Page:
The computer lab will be open to anyone who joins AS220 for a $25 yearly membership. Those who donate equipment will receive a free one-year membership.
If you'd like to donate computer equipment, here's how to reach these agencies:
If your gifts are worth more that $500, you'll have to submit Form 8283 along with your tax return. Donations that total more than $5,000 need to be appraised.
If you are a non-profit group looking for "high-tech assistance," a new group is being formed to give you answers or refer you to someone who can help.
Rhode Island Technology Assistance Project, or RITAP, is an advice and referral service, sponsored by the United Way and Jules Cohen, an assistant professor at Rhode Island College.
The group's mission is to help non-profits who are struggling with questions about how computers might help their organization, said William J. Allen, executive vice president for community services of the United Way.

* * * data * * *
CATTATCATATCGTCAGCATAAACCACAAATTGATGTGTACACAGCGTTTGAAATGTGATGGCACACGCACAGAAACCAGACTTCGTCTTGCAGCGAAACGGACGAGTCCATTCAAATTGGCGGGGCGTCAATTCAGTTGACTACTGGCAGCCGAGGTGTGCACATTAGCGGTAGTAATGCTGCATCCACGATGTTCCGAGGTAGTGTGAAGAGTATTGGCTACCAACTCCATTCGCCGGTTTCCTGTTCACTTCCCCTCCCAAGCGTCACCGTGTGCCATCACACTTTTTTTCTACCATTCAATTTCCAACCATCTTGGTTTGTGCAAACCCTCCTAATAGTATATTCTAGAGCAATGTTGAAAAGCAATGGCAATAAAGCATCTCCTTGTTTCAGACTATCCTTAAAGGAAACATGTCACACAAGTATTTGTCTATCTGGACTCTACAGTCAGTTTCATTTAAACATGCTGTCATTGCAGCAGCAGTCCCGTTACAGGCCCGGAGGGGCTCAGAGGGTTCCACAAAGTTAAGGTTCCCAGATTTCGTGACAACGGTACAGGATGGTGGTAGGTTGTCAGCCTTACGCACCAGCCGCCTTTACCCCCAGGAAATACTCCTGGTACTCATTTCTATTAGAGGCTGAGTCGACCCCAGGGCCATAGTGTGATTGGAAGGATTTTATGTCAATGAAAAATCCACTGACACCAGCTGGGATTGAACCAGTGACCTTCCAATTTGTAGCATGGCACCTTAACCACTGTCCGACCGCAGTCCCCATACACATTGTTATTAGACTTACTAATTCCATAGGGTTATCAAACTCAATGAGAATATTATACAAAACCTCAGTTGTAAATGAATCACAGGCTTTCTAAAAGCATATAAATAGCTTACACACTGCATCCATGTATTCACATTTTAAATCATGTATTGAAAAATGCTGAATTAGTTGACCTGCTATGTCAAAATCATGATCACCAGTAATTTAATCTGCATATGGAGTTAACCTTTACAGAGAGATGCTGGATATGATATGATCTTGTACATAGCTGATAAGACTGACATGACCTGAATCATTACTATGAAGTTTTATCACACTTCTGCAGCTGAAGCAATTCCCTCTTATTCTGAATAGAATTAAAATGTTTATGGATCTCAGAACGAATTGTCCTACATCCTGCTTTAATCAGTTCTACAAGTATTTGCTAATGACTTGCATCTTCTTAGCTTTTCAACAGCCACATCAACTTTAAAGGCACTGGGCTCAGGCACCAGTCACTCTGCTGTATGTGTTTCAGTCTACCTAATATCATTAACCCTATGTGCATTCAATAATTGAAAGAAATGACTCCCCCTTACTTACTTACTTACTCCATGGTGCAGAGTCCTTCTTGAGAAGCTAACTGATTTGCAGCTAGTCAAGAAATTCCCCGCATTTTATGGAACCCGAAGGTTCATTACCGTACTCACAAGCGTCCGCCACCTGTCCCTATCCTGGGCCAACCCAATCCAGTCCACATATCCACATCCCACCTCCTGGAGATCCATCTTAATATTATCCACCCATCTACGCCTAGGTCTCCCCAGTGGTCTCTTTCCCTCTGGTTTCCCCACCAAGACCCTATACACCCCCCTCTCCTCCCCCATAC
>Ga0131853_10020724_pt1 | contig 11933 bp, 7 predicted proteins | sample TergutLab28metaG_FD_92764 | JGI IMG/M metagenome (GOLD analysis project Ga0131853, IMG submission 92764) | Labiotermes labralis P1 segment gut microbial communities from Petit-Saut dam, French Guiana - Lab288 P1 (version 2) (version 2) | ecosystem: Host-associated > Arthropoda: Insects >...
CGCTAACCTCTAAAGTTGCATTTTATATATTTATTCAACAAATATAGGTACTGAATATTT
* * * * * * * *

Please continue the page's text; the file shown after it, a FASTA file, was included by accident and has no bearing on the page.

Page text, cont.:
To contact RITAP, call Cohen at 456-9550, or send e-mail to him at firstname.lastname@example.org.
Dec. 11, 21 and 28 - BusinessOn, a Warwick Internet access provider, is holding weekly workshops for companies looking for answers about getting on the Internet. Cost is $10 per person or $15 per company, up to three people. Workshop fees can be applied to purchases. Seating is limited to 10. The 2- hour workshops begin at 1 p.m., at 1808 Elmwood Ave., Warwick. For reservations and more information, call 941-9795, or send e-mail to sysop@BusinessOn.com.
Dec. 12 - Paradox Users Forum of New England will meet at Roger Williams University, Route 136, Bristol, in the School of Business Bldg. #11, Rm. SB- 334, at 7 p.m. Donald Baffoni will discuss the dos and don'ts of Paradox database design. The group meets the second Tuesday of each month. For more information, call 738-9189, send e-mail to email@example.com or see the group's Web site at http://www.loa.com/pufone/